• Obraz kultury chłopskiej w myśli politycznej wybranych partii ludowych działających w II Rzeczypospolitej

    Author: Marcin Wichmanowski
    E-mail: marcin.wichmanowski@poczta.umcs.lublin.pl
    Institution: Uniwersytet Marie Curie-Skłodowskiej
    ORCID: https://orcid.org/0000-0001-57487946
    Year of publication: 2020
    Source: Show
    Pages: 177-203
    DOI Address: https://doi.org/10.15804/npw20202508
    PDF: npw/25/npw2508.pdf

    The image of peasant culture in the political thought of selected people’s parties of the Second Polish Republic

    Culture formed a significant element of political thought of every major political movement, both during the final years of partition of Poland, and after it regained its independence. The scope of interest of people’s parties covered almost everything that had a rural context, relating to the many millions of peasants. The present article analyzes the program assumptions of the Polish People’s Party “Piast” [Pol. Polskie Stronnictwo Ludowe “Piast”], Polish People’s Party “Wyzwolenie” [Pol. Polskie Stronnictwo Ludowe “Wyzwolenie”], Peasant’s Party [Pol. Stronnictwo Chłopskie] and the People’s Party [Pol. Stronnictwo Ludowe] relating to the aforesaid category of political sciences. These parties played a significant role in the history of people’s movement, influencing the shape of the recreated Polish state during the interwar bi-decade. The political thought of people’s parties aimed at bestowing the peasant’s culture with both autonomous, and nationwide value. These ideological assumptions were included in the political programs of people’s parties.

  • The Kingdom of Poland - The Postulate of Monarchy Restoration in the Political Thought of Polish Monarchists

    Author: Tomasz Koziełło
    E-mail: tkoziello@ur.edu.pl
    Institution: University of Rzeszow
    ORCID: https://orcid.org/0000-0003-3657-2601
    Year of publication: 2021
    Source: Show
    Pages: 39-52
    DOI Address: https://doi.org/10.15804/ppk.2021.06.03
    PDF: ppk/64/ppk6403.pdf

    The author analyses the political thought of Polish monarchists in the Third Republic concerning the reconstruction of the Kingdom of Poland. The article focuses on such issues as the advantages of monarchy, the features of the monarchist system, the ways of achieving the goal, the king’s competences in the new system, and the possibility of rebuilding the monarchy. According to the author, for 30 years, Polish monarchists have been working comprehensively to win supporters for the idea of rebuilding the monarchy and are preparing for the moment when the political transformation will be possible.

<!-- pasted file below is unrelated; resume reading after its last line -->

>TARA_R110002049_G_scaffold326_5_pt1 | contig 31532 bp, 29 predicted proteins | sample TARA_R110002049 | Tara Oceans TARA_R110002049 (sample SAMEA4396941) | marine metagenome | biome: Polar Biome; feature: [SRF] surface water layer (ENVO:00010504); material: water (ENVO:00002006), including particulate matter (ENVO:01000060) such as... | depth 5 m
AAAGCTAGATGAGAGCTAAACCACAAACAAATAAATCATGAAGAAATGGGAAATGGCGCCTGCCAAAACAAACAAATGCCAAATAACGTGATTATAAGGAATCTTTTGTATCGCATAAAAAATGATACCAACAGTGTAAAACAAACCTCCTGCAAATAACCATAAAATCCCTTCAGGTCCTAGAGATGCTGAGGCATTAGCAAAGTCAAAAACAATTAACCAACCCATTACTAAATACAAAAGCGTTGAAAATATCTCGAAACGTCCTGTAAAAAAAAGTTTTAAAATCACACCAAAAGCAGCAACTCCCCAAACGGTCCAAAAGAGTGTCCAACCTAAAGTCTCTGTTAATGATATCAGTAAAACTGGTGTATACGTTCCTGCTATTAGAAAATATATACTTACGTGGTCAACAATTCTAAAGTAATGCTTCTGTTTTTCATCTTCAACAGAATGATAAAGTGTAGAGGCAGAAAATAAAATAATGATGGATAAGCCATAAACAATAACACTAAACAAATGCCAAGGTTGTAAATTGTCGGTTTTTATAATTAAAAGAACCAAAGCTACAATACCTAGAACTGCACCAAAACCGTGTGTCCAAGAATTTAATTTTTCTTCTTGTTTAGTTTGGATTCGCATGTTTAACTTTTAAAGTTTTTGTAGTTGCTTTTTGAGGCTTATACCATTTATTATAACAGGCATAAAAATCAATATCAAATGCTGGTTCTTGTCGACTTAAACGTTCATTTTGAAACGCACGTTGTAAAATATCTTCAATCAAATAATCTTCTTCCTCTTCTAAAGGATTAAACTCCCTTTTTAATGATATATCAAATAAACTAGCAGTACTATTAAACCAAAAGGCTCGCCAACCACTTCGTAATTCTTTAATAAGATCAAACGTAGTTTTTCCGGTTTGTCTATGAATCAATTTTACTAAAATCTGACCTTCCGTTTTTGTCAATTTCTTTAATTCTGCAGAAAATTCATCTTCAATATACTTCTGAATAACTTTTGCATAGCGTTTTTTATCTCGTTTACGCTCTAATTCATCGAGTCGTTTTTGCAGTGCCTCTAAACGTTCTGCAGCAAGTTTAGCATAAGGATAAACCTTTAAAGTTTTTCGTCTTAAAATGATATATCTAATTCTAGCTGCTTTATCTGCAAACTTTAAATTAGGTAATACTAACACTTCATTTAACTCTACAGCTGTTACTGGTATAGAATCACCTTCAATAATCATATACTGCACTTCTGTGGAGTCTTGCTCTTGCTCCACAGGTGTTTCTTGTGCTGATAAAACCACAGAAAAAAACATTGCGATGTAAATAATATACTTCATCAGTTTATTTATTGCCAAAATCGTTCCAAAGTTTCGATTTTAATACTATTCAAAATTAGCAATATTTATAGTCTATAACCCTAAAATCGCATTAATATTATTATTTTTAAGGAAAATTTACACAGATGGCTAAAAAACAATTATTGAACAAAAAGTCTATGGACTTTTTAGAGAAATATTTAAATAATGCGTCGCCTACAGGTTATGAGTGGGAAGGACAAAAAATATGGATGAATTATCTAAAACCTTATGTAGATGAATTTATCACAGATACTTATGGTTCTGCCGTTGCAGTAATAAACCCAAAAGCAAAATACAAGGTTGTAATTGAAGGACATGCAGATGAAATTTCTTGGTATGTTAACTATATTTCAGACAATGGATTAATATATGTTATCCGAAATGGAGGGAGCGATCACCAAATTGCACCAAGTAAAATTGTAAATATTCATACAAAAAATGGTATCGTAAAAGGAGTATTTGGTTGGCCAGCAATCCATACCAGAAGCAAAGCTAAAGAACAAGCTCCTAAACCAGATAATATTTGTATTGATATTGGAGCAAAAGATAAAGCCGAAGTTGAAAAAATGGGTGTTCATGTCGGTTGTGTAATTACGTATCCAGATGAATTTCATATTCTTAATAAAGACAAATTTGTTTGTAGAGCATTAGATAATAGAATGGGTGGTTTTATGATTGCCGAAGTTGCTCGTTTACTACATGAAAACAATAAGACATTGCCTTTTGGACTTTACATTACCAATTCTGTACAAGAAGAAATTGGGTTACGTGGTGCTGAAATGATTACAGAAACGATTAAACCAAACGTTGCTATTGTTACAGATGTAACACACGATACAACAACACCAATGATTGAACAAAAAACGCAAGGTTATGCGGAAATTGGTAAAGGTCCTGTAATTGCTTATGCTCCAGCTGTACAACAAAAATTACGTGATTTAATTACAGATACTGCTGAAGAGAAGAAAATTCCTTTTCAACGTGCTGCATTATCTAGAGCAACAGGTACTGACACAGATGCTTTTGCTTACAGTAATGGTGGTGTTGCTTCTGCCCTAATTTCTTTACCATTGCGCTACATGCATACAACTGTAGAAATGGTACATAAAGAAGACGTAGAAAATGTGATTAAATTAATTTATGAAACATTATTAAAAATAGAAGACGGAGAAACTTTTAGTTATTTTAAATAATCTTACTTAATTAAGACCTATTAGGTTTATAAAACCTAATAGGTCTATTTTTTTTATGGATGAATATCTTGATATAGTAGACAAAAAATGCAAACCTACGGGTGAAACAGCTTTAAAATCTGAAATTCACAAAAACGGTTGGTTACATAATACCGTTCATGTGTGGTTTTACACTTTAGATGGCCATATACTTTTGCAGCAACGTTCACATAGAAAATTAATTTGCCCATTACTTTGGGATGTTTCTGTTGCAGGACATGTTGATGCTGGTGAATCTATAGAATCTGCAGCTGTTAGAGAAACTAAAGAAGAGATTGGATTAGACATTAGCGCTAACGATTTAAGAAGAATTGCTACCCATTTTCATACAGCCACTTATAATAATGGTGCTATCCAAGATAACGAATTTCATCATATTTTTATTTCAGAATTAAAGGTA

• Od idealisty do katolickiego Talleyranda Andrzej Micewski – ideolog, działacz i gracz polityczny w środowiskach katolickich w powojennej Polsce

    Author: Ariel Orzełek
    ORCID: https://orcid.org/0000-0001-5360-464X
    Year of publication: 2021
    Source: Show
    Pages: 145-196
    DOI Address: https://doi.org/10.15804/pbs.2021.07
    PDF: pbs/9/pbs907.pdf

    The article focuses on the political and ideological evolution of Andrzej Micewski, with a particular study of the years 1945–1956. This journalist, initially associated with Tygodnik warszawski and Stronnictwo Pracy, made a connection with the group „Today and Tomorrow” after the fall of the independent Christian Democratic trend. Initially, he was a spokesman for the Catholic „third Road” there, but with time he became one of the most ardent supporters of „Catholic socialism” and ideologist of the „PAX” Association. His journalism fully supported the mainstream of official propaganda, expressing his enchantment with the system, incl. in assessing the internal and international situation, as well as in the context of the relationship between the state and the Church, in which he clearly stood on the side of the authorities repressing independent clergy. In 1956, however, he left PAX, founding the weekly magazine “For and Against” and co-creating the concept of a “non-partisan democratic left”. Its defeat probably caused him to believe that there were no prospects for ideological public activity. With time, his activities became more and more machiavellian, also he establishing cooperation with state security agencies. He was active in the “Znak” movement, trying unsuccessfully to build his own faction in it, and in the 1980s he collaborated with the Polish Episcopate and “Solidarity”. In the Third Polish Republic there was deputy to the Sejm, however, already expressing disappointment with political activity. His fascination with Prince Talleyrand was symbolic - it meant that he covered his opportunistic game with great ideas. Thus, he turned from an idealist, a believer in socialism, into a cynical official. He treated politics only as a zero-sum game, despite his excellent understanding of the arcana of politics, which he proved in his extensive historical journalism.